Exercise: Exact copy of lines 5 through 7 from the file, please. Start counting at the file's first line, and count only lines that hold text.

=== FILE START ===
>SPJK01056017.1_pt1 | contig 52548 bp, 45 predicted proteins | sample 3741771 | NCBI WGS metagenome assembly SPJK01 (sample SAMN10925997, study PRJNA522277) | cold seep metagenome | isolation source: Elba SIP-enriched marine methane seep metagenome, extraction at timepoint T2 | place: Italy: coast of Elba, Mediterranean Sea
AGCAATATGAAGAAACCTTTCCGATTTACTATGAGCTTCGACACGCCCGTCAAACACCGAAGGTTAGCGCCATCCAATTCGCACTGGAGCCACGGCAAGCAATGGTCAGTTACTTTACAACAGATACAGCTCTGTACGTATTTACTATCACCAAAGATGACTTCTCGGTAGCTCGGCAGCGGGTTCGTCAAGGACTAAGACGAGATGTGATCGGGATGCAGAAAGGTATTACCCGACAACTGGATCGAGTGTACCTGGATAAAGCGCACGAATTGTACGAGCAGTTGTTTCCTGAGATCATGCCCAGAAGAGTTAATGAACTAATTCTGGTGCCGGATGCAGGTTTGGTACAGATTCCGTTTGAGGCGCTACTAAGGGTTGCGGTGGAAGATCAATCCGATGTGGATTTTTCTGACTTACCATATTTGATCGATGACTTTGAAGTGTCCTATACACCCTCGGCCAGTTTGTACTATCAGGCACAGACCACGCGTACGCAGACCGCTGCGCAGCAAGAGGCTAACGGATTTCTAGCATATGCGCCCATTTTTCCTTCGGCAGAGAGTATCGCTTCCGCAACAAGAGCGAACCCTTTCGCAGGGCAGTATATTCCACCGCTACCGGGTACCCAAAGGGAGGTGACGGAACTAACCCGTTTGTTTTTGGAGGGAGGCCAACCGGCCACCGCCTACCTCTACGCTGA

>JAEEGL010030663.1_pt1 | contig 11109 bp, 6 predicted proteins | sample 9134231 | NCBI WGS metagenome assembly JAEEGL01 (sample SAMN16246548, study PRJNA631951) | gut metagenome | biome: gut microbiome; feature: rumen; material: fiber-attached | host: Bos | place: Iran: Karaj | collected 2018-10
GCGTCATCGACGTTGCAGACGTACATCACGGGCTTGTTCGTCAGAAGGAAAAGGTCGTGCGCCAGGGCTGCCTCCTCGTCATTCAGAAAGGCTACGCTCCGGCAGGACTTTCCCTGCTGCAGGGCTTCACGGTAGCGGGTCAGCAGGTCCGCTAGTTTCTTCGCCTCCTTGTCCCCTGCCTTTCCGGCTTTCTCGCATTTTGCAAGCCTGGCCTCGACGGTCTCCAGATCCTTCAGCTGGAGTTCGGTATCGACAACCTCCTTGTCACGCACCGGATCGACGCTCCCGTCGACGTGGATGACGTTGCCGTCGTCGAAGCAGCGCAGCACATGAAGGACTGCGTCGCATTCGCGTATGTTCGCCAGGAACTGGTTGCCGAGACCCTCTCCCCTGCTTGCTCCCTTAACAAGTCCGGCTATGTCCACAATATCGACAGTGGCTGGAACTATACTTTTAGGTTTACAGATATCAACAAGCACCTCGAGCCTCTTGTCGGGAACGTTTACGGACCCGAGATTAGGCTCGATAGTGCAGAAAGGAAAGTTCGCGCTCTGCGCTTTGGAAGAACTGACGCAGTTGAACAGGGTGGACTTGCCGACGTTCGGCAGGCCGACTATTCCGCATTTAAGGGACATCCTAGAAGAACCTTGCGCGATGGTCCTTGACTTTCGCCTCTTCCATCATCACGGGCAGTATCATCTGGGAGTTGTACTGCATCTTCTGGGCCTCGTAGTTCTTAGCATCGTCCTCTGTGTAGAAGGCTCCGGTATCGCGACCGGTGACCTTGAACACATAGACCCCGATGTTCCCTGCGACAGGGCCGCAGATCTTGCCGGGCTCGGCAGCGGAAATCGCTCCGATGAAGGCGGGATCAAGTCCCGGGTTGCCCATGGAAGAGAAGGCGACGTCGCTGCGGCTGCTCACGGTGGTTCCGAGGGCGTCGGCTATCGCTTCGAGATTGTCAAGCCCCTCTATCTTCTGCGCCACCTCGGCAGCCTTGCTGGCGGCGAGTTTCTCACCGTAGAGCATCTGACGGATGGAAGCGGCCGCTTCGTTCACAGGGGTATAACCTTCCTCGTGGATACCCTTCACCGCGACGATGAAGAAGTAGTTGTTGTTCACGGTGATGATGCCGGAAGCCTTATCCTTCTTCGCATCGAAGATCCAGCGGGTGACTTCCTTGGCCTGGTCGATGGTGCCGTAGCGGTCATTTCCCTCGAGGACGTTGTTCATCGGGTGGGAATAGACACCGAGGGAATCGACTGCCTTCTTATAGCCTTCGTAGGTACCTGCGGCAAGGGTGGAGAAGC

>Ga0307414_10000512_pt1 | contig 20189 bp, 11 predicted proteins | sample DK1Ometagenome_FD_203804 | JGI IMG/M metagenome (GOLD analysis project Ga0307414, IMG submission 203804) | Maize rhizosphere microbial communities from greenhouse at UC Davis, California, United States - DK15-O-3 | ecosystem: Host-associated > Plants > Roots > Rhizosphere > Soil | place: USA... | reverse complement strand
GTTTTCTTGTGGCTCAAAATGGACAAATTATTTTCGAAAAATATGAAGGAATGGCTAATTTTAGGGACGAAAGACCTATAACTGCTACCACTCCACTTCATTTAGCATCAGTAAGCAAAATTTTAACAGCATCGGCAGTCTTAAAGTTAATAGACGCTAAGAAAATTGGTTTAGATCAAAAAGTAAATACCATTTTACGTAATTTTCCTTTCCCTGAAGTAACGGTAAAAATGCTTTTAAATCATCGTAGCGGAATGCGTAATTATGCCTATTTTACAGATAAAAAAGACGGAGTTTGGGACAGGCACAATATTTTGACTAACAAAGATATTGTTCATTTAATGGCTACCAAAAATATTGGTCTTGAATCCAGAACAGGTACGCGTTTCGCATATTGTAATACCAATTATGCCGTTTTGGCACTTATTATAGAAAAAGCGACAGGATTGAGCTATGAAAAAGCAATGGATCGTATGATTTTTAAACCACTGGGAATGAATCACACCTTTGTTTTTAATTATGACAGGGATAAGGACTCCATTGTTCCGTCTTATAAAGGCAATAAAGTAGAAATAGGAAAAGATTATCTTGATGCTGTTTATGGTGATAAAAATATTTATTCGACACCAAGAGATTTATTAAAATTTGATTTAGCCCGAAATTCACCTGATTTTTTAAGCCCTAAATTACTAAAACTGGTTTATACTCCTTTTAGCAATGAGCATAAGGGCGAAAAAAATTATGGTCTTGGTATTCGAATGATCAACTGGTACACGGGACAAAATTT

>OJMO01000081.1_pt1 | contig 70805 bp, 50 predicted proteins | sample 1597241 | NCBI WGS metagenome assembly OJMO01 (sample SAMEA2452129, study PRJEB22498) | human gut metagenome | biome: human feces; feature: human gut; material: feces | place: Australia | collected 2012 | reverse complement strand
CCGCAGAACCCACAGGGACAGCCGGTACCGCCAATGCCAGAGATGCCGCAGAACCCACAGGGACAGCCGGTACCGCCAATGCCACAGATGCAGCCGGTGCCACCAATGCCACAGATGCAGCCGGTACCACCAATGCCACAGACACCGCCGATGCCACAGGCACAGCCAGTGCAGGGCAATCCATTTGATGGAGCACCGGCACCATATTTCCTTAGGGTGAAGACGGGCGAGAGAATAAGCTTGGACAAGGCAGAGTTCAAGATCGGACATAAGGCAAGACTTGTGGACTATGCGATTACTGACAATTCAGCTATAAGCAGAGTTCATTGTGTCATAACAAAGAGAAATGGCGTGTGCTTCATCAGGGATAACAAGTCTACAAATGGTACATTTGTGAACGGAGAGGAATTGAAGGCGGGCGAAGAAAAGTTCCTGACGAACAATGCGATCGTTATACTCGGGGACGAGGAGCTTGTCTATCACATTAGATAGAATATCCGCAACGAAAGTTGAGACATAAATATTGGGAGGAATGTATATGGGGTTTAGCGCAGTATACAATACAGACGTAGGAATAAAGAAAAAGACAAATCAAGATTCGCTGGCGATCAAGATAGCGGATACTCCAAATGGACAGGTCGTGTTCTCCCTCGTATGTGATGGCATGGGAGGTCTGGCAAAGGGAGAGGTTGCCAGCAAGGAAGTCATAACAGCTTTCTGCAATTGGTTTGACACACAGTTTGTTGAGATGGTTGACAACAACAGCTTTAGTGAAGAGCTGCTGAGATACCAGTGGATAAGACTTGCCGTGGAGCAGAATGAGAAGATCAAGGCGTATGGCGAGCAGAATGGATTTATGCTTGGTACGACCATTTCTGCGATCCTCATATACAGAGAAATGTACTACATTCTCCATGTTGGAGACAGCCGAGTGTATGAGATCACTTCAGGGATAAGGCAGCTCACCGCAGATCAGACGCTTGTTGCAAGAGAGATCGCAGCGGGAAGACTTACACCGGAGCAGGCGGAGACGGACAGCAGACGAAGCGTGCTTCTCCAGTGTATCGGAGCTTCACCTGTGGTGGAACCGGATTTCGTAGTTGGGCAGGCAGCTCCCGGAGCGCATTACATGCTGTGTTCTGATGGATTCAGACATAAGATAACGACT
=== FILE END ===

>Ga0307414_10000512_pt1 | contig 20189 bp, 11 predicted proteins | sample DK1Ometagenome_FD_203804 | JGI IMG/M metagenome (GOLD analysis project Ga0307414, IMG submission 203804) | Maize rhizosphere microbial communities from greenhouse at UC Davis, California, United States - DK15-O-3 | ecosystem: Host-associated > Plants > Roots > Rhizosphere > Soil | place: USA... | reverse complement strand
GTTTTCTTGTGGCTCAAAATGGACAAATTATTTTCGAAAAATATGAAGGAATGGCTAATTTTAGGGACGAAAGACCTATAACTGCTACCACTCCACTTCATTTAGCATCAGTAAGCAAAATTTTAACAGCATCGGCAGTCTTAAAGTTAATAGACGCTAAGAAAATTGGTTTAGATCAAAAAGTAAATACCATTTTACGTAATTTTCCTTTCCCTGAAGTAACGGTAAAAATGCTTTTAAATCATCGTAGCGGAATGCGTAATTATGCCTATTTTACAGATAAAAAAGACGGAGTTTGGGACAGGCACAATATTTTGACTAACAAAGATATTGTTCATTTAATGGCTACCAAAAATATTGGTCTTGAATCCAGAACAGGTACGCGTTTCGCATATTGTAATACCAATTATGCCGTTTTGGCACTTATTATAGAAAAAGCGACAGGATTGAGCTATGAAAAAGCAATGGATCGTATGATTTTTAAACCACTGGGAATGAATCACACCTTTGTTTTTAATTATGACAGGGATAAGGACTCCATTGTTCCGTCTTATAAAGGCAATAAAGTAGAAATAGGAAAAGATTATCTTGATGCTGTTTATGGTGATAAAAATATTTATTCGACACCAAGAGATTTATTAAAATTTGATTTAGCCCGAAATTCACCTGATTTTTTAAGCCCTAAATTACTAAAACTGGTTTATACTCCTTTTAGCAATGAGCATAAGGGCGAAAAAAATTATGGTCTTGGTATTCGAATGATCAACTGGTACACGGGACAAAATTT

>OJMO01000081.1_pt1 | contig 70805 bp, 50 predicted proteins | sample 1597241 | NCBI WGS metagenome assembly OJMO01 (sample SAMEA2452129, study PRJEB22498) | human gut metagenome | biome: human feces; feature: human gut; material: feces | place: Australia | collected 2012 | reverse complement strand